I’m not sure if such comments were raised in support of other opposition parties (a political observer had ever remarked to me that some opposition supporters think WP good, SDP not so good), without some oversight of what the SDP has proposed, or simply lashing out at what they perceive to be mud-slinging.
I give SDP due credit as one of the few parties that have come out with a near exhaustive list of policy proposals. Not all are completely watertight, but that is precisely where public debate comes in, and secretary-general Dr Chee Soon Juan had noted at more than one press conference launching such papers that the party welcomes comments and help to make them better. No doubt, SDP could have made better use of the video, such as inserting a few links on its plans to make the Singapore government more democratic, transparent and accountable. But a fault in marketing should not be taken as a fault in intent.
And SDP is not alone in calling for transparency and accountability in the PAP. Reform Party’s secretary-general Kenneth Jeyaretnam wrote many articles criticizing the PAP’s lack of transparency when it came to our sovereign wealth funds and financial governance, and persistently called for more accountability within the system.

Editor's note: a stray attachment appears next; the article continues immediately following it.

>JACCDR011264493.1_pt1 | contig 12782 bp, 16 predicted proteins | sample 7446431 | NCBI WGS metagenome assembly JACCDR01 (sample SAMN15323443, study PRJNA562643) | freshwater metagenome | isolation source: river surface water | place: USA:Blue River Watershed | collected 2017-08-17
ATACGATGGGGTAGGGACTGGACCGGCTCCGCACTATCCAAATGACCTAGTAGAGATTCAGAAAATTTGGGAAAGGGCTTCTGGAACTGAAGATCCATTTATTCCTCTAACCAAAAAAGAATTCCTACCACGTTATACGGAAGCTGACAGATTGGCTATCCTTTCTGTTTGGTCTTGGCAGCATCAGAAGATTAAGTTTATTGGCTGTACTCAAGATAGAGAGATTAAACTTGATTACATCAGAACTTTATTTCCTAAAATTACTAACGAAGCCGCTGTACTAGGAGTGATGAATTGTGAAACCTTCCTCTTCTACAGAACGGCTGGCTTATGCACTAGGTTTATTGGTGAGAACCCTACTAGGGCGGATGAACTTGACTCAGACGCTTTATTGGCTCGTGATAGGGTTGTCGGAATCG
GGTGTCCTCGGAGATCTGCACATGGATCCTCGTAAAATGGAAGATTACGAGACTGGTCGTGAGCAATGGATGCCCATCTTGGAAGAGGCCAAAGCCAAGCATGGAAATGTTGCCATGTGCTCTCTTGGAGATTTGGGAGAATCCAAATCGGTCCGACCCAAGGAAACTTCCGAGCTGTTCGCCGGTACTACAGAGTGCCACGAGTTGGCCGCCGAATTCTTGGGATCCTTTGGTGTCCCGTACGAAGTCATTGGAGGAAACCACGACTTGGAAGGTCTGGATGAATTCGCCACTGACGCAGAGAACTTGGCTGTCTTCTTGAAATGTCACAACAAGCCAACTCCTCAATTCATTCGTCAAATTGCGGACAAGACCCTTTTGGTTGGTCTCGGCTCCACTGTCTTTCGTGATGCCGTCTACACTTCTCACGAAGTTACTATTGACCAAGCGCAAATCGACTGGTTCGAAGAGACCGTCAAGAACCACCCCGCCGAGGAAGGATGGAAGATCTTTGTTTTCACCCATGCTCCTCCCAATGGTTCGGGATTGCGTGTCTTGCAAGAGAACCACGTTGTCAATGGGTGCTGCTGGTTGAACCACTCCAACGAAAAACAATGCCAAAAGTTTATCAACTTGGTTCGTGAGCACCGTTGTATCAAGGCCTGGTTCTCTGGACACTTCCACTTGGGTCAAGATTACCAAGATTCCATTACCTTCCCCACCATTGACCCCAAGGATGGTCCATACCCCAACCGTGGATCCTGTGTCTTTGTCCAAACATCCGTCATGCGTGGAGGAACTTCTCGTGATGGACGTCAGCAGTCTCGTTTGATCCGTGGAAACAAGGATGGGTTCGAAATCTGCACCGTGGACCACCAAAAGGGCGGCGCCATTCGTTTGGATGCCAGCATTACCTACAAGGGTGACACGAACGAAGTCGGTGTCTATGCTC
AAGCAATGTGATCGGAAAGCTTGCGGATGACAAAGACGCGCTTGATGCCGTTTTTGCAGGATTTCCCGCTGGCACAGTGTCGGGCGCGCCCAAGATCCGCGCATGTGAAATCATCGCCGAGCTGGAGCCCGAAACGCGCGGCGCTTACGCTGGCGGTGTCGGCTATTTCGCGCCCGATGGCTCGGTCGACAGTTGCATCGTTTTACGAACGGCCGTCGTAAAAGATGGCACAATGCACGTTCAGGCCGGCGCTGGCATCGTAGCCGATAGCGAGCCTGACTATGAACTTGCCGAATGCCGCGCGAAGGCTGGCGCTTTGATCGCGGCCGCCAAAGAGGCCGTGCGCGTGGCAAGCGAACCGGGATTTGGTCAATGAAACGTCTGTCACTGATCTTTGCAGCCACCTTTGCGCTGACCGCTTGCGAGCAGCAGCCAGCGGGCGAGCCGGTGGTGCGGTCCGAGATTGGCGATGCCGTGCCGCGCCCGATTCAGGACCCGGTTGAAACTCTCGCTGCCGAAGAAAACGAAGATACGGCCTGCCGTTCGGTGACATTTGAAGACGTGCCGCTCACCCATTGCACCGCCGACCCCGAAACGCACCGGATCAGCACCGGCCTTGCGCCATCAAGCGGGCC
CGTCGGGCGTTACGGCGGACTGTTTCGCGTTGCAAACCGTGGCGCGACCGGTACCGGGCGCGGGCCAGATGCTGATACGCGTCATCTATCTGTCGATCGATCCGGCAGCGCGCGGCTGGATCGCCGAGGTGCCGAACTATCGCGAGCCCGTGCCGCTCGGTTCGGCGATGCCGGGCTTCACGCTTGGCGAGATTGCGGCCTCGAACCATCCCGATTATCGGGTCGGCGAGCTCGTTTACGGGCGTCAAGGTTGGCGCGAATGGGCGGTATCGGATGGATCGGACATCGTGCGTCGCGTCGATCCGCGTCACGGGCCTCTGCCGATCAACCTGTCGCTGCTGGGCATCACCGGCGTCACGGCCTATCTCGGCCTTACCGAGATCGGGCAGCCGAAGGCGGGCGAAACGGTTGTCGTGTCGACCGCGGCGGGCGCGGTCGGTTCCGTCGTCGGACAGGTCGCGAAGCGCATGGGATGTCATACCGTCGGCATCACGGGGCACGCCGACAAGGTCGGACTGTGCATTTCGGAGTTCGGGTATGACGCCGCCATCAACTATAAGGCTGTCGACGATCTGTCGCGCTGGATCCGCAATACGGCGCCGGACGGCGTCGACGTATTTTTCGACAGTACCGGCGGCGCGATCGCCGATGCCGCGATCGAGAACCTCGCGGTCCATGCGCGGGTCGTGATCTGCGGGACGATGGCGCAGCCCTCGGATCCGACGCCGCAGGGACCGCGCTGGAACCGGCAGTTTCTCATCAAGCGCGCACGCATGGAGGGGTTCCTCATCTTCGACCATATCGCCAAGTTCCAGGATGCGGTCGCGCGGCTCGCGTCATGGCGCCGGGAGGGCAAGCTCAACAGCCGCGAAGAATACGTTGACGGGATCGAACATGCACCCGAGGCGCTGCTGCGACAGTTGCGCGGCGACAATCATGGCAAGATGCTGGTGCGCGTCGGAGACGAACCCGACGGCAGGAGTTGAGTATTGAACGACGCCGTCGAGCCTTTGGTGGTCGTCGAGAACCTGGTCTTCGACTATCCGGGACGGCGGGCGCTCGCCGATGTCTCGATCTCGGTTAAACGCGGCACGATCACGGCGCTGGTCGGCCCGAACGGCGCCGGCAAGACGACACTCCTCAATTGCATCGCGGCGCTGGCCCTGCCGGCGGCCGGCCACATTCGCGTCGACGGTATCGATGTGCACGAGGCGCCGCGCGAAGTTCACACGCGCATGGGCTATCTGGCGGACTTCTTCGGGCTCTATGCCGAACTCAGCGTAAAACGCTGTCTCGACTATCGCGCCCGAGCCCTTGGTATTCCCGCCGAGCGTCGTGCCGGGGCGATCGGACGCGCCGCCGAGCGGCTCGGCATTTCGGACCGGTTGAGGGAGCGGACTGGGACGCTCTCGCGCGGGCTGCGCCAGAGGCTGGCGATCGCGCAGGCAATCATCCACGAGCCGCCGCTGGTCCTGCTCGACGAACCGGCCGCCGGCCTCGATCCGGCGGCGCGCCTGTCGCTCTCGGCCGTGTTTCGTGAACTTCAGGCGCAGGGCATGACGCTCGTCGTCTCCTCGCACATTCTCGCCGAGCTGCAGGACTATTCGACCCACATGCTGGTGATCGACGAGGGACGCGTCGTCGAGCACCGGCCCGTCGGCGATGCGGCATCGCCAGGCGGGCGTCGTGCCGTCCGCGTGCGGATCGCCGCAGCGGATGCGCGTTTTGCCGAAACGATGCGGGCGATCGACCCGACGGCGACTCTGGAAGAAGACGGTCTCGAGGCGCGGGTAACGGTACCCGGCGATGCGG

This lack of knowledge about what the opposition parties have to offer could also be the result of what Dr Chee sees as one-sided reporting by mainstream media, where the policy proposals and alternatives prepared by opposition parties play second fiddle to soundbites of who will be contesting where in a political circus that does nothing to enhance democratic participation. Believe me, I sat through the press conference for SDP’s strategy launch and was aghast at how one-dimensionally the posse of reporters, all intelligent people, were engaging the speakers. Without a doubt, both the editorial direction of mainstream media and MDA’s further stifling of political discourse are to blame.
At the end of the day, perhaps the best thing to do is just enjoy this little bit of political satire – Singapore is definitely badly in need of some humour in our politics, anyway. Then let us get a bit more serious, think about what it is trying to say, before we put in the effort to find out what the speaker has to offer. If we do so, we will find that our political sphere will be a lot more interesting, a lot more engaged, and a lot more meaningful than just the satisfaction and sadness of casting a ballot every few years.
As it is, the level of engagement, discussion, debate and chastisement that SDP’s video has generated is a clear sign that we are generally heading in the right direction, and for that, I am greatly heartened. The onus now is on the opposition parties and media to leverage this new-found hunger for political and policy content, and explore the best way to get their message and their intent across.
We might disagree that the “Pappy White Powder” video best represent democracy, but it will be more significant if we can use it as a cue for democratic thinking. Because doing the laundry is a lot different from clearing our minds.